A few days after Google released Chrome for public consumption, some users pointed out section 11 of said TOS which would give Google the right to any user-generated content submitted, posted or displayed on or through the Chrome browser. Immediately, before the week closes Google clarified that the TOS was common among many of Google’s products and they overlooked the fact that only the first sentence of Section 11 should apply to Chrome. And it was amended to read:
11. Content license from you
11.1 You retain copyright and any other rights you already hold in Content which you submit, post or display on or through, the Services.
Now, the Official Google Blog, through a post by Mike Yang, Google’s Senior Product Counsel is clarifying some more that Google is not in any way claiming any right to whatever content will be displayed through the Chrome browser.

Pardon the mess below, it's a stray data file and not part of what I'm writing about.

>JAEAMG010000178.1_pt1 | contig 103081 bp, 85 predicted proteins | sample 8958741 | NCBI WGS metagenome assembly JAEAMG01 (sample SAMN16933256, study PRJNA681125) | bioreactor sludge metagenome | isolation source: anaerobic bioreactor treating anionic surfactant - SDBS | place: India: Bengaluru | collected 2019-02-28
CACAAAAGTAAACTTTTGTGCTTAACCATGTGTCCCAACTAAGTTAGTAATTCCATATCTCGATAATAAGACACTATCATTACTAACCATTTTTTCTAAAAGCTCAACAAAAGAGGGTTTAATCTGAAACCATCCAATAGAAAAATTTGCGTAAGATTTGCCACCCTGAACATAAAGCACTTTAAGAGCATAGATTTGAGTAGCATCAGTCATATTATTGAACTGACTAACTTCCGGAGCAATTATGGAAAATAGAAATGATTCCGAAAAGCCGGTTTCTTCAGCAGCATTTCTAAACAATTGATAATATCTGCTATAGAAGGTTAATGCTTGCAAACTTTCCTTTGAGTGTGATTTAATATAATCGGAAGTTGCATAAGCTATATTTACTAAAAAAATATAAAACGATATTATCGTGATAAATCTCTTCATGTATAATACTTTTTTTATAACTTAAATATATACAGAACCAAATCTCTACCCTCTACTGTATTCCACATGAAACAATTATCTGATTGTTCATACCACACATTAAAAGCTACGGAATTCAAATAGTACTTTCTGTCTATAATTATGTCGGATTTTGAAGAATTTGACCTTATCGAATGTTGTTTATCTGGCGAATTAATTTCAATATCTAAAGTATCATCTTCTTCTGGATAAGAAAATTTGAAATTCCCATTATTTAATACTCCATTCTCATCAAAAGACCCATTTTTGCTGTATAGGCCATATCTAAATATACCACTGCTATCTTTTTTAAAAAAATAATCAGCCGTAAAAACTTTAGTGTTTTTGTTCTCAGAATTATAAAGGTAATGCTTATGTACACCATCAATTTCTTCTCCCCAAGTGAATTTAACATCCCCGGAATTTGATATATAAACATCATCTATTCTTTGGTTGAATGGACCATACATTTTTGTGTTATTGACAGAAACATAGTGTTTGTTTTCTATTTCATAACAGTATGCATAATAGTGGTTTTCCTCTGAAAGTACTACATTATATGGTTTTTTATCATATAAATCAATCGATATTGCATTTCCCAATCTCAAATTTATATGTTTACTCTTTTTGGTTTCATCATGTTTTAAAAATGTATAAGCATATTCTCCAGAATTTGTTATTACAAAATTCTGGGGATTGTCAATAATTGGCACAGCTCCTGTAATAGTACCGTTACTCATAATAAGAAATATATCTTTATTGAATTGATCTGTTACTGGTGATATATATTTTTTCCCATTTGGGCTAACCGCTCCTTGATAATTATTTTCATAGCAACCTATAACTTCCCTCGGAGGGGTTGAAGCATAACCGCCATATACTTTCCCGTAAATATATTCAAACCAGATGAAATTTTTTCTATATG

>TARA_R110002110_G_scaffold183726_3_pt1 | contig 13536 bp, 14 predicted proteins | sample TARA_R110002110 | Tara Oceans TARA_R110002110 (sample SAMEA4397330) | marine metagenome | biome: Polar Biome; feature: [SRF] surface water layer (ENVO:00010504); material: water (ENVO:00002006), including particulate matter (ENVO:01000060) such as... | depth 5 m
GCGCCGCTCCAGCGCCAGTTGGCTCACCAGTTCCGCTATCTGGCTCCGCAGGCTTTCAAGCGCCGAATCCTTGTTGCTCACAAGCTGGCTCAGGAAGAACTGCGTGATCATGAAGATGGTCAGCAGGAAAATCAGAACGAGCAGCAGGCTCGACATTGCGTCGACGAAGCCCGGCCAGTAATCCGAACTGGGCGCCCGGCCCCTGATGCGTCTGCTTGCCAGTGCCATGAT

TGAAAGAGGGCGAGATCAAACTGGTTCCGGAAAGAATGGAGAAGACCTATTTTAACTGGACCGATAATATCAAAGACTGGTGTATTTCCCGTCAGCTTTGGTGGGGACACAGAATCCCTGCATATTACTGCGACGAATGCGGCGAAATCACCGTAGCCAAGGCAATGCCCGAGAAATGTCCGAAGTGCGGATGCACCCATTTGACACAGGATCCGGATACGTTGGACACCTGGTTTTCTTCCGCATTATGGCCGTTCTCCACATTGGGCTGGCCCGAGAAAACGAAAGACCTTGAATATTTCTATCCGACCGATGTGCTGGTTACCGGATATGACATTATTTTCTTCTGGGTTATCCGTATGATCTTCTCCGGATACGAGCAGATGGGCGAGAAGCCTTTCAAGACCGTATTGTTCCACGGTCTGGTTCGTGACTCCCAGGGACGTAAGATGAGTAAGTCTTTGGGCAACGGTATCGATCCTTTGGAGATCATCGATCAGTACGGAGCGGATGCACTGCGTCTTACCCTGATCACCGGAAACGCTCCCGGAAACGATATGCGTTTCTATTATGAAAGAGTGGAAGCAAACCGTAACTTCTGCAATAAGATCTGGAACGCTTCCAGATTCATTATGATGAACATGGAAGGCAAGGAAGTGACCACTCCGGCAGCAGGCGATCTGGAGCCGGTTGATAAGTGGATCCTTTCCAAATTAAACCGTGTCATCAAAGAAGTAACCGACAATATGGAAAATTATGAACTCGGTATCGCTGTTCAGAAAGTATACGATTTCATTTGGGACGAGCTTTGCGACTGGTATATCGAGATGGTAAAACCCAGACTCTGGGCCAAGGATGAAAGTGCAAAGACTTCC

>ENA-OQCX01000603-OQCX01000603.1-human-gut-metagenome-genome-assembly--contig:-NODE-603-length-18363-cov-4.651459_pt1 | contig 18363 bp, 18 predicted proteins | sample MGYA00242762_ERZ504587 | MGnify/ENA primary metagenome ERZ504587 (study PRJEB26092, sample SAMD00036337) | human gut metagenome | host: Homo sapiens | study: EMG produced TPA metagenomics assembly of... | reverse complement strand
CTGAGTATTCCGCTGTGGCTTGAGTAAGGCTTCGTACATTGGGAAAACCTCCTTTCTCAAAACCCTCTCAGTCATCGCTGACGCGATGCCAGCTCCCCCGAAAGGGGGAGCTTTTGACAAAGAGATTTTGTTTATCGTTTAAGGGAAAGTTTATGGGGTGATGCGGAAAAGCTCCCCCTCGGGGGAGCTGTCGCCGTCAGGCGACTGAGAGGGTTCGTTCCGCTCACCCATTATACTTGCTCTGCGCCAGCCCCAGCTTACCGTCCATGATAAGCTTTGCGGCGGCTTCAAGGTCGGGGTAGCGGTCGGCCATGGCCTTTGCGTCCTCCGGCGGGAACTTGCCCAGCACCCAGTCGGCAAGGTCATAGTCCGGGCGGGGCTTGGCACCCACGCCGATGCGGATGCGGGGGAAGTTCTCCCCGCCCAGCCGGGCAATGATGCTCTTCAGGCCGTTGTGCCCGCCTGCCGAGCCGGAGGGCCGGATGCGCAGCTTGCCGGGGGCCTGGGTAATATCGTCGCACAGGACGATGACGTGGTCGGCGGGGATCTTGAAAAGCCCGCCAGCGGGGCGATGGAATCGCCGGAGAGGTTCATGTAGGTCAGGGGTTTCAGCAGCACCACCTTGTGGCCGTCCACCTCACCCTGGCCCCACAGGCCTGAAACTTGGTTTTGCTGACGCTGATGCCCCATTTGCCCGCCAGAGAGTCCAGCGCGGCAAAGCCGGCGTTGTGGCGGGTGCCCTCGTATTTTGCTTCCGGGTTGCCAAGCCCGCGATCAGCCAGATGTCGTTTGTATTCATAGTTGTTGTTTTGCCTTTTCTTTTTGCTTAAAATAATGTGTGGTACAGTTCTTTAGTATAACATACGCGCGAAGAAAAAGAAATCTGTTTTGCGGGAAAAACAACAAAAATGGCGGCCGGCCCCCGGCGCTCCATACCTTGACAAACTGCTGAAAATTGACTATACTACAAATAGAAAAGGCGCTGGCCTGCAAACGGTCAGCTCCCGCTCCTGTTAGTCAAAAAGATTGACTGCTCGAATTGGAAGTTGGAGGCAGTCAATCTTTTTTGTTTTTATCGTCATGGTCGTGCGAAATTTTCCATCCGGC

To be clear: our terms do not claim ownership of your content — what you create is yours and remains yours. But in lawyer-speak, we need to ask for a ‘license’ (which basically means your permission) to display this content to the wider world when that’s what you intend.
Ok, time to put this issue to rest folks. And let’s concentrate more on some other pressing issues relating to Google Chrome.